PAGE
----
was undoubtedly one of those clear-headed, high-principled, born-business men who gain honour for themselves and their native land throughout the world. He married his uncle's daughter and heiress, and, when his uncle died, became the head of the firm. Mrs Carnegie was very much admired and loved by the Balquhidder people, and her death was sincerely lamented. She and her sister-in-law, Miss Jane Carnegie, were constant in quiet works of charity and kindness, which were deeply appreciated and gratefully remembered. Mr Carnegie added to his first Balquhidder purchase until he left his son an estate which had formerly been divided among five or six owners. Although not a Highlander, he had the advantage of being a Scotchman who understood Scotch ways and habits of life and thinking. He saw through all things at a glance, and could not be imposed upon. But if a hard man in a deal, he was always willing to be just to his tenants. He kept a large part of his property in his own hands, and farmed it skilfully. His knowledge as a farmer taught him to understand farmers' positions, and that rents should not be run so high as not to allow of interest on farmers' capital, and a fair return for management and labour. He was descended from a landed branch of the Forfarshire Carnegies, and was connected with other landed families. He was manifestly ambitious of founding a county family with an undoubtedly genuine long pedigree, and that ambition gave a foreseeing character to what he did on the lands he purchased. He and his family spent the summers in Balquhidder. They were all lovers of rural life and enjoyments. Mr Carnegie built farmhouses and steadings on his estate, drained, fenced, planted in short, wrote his poem on the face of the land. He fought with the ferns which spread over fine-grass hillsides when sheep succeeded cattle and houses ceased to be fern-thatched. The fern-spread afflicted the sheep with trembling disease. By constant cutting Mr Carnegie nearly conquered it. As he lived to be an octogenarian, he saw something of the beauties which his improvements gave to the naturally beautiful scenery of a romantic district. And he gave so much employment by these improvements that day labourers from Strathyre and other places outside his estate found work and wages to support them. The old stock of tenants remained on the land which was not in his own hands, and if they had anything to complain of or any favour to ask, they could go to him with their complaints or petitions. Although Mr Angus Macdonald, bank agent, Callander, collected his rents and saw to it that the instructions he sent when away were carried out, he was practically his own factor. His large host of gardeners, shepherds, ploughmen, and day labourers grew grey and usually died in his service, except such of them as went off to better situations, which were easier for them to get because they had been trained in his employment.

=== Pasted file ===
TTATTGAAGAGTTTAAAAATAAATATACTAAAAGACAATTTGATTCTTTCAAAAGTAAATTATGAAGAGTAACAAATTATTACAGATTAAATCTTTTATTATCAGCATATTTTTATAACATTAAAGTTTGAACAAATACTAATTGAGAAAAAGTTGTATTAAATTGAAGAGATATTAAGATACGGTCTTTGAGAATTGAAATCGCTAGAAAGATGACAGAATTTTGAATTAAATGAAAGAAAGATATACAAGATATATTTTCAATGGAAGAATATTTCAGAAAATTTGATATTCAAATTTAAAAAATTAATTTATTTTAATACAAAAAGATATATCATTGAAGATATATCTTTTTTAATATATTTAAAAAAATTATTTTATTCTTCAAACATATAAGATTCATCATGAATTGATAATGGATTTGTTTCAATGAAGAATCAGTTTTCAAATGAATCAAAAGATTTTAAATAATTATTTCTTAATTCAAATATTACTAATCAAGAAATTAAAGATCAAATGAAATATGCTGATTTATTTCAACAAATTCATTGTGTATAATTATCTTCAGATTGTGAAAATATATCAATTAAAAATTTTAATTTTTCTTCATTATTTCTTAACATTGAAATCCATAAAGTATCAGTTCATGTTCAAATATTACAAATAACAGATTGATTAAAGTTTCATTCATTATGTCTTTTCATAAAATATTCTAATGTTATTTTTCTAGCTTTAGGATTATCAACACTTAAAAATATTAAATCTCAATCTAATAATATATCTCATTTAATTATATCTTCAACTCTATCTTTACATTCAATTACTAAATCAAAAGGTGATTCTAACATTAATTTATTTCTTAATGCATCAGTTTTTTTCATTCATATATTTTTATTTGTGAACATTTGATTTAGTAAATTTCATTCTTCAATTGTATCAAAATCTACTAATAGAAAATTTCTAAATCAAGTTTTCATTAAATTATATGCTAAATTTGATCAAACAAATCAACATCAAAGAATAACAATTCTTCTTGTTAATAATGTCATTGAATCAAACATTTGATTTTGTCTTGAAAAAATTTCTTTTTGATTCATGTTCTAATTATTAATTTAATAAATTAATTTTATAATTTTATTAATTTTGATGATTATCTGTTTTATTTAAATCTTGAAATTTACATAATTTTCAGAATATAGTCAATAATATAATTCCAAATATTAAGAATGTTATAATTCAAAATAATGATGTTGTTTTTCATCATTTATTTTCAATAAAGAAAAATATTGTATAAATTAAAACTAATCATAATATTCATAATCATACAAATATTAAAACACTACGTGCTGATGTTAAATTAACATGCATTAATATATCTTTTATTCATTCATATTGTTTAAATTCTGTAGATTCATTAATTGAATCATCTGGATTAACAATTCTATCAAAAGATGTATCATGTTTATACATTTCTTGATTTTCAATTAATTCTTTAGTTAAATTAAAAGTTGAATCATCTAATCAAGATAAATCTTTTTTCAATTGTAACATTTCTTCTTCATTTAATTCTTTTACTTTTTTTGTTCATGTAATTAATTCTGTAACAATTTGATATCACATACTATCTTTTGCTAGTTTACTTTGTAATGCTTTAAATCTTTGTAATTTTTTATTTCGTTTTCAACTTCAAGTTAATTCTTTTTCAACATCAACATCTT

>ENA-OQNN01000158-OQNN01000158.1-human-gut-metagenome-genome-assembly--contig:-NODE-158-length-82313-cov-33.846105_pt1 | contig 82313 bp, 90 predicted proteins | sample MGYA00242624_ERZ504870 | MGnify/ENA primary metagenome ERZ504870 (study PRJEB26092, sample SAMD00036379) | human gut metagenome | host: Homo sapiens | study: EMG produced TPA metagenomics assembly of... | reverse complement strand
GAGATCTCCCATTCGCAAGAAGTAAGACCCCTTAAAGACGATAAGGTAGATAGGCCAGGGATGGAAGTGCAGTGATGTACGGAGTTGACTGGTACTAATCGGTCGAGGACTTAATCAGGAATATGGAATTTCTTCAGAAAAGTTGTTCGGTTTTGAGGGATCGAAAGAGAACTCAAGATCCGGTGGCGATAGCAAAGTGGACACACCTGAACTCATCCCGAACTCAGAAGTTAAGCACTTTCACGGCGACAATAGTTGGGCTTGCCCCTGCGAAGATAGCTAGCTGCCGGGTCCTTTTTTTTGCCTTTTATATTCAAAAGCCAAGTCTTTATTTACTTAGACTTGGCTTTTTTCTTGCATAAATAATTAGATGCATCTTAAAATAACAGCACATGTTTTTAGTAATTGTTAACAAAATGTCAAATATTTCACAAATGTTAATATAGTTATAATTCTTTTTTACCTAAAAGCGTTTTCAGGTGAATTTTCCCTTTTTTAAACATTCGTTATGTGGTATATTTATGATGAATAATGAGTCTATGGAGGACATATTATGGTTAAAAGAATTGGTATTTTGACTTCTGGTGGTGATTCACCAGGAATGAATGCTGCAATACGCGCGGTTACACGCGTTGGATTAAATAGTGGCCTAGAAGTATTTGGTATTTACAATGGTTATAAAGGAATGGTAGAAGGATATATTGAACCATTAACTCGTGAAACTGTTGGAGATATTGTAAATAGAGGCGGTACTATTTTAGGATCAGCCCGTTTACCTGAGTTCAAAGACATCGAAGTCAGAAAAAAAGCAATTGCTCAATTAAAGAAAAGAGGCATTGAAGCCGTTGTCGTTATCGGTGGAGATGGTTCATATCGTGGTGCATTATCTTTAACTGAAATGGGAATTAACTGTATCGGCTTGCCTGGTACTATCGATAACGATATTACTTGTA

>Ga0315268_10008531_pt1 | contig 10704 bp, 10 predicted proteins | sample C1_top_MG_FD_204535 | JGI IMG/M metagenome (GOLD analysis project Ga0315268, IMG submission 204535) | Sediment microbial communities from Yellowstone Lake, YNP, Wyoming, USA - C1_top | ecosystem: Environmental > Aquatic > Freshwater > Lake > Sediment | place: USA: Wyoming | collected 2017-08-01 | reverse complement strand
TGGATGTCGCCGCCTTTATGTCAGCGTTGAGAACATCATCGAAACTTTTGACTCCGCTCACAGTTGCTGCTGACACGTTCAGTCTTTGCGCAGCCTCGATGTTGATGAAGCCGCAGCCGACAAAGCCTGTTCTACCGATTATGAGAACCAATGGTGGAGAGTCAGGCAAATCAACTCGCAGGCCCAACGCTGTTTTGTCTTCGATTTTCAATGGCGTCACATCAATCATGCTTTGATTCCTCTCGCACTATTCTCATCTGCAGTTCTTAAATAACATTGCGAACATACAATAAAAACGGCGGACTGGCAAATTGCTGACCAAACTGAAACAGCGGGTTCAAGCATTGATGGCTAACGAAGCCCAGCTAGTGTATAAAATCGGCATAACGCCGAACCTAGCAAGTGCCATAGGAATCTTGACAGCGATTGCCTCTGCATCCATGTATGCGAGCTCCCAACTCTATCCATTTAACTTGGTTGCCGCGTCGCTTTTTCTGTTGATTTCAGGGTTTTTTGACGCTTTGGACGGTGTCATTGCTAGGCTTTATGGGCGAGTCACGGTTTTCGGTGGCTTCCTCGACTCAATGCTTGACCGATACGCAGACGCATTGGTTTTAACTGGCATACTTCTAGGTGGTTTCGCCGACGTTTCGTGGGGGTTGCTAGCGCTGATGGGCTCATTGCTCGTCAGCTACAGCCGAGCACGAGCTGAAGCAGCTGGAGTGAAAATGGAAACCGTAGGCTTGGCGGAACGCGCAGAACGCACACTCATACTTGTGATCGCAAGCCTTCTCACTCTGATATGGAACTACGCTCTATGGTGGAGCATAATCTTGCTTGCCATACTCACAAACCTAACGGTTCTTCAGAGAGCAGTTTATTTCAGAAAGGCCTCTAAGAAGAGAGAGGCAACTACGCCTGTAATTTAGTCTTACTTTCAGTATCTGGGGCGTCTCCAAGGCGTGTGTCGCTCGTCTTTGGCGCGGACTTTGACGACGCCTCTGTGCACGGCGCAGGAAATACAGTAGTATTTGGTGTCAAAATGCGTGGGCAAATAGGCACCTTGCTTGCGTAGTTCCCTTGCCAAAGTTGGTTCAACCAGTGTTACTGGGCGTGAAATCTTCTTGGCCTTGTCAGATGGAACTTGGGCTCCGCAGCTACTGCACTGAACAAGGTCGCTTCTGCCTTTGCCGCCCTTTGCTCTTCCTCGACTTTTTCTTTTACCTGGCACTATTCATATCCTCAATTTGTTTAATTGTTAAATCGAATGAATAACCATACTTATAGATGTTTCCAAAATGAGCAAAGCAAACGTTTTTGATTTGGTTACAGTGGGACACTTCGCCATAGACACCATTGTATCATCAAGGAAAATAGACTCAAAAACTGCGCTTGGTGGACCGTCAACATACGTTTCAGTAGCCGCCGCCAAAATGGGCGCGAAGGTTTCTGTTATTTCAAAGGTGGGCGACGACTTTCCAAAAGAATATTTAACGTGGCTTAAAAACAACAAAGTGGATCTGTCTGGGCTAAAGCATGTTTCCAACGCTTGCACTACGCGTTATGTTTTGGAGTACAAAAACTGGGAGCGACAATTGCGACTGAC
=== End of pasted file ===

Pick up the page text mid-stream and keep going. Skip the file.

The only one of the
Balquhidder heritors who constantly lived on his property in the parish, summer and winter, year in, year out, was Mr John Macdonald of Monachyle. His estate of Monachyle had formerly been divided into the three small separate estates of Craigruie, Monachyle,
and Glencarnaig. The three united extended to 5525 acres. It made a pretty brae estate with fine grazings
and a small allotment of arable land, all of which Mr Macdonald farmed
himself, as his elder brother had done before him. Their father, Mr
Archibald Macdonald, with his wife, came from Glenlyon about 1780 to be tenant of Craigruie. They brought with them some Glenlyon cattle, from which came the famous Monachyle Highland cattle herd of the first half of the next century. Archibald Macdonald farmed the land carefully, and his wife and her servant maids were diligent at their wheels, spinning flax and wool. The flax spinning was then at its height. When Craigruie came to be sold, the tenant bought it; but I have heard that far more of the purchase money came from the "calanas," or spinning, than from the farm. After Craigruie was bought, things throve so well that the old people were able to place their son Donald as tenant in the much larger neighbouring farm of Monachyle. Mr Donald Macdonald was a leading stock farmer and breeder of Highland bulls and cattle in the first half of the last century. Another son, Angus, was an army officer in the great war with Napoleon, and when he retired he joined his youngest brother, John, in taking a lease of Lord Moray's 10,000 acres farm of Inverlochlarig,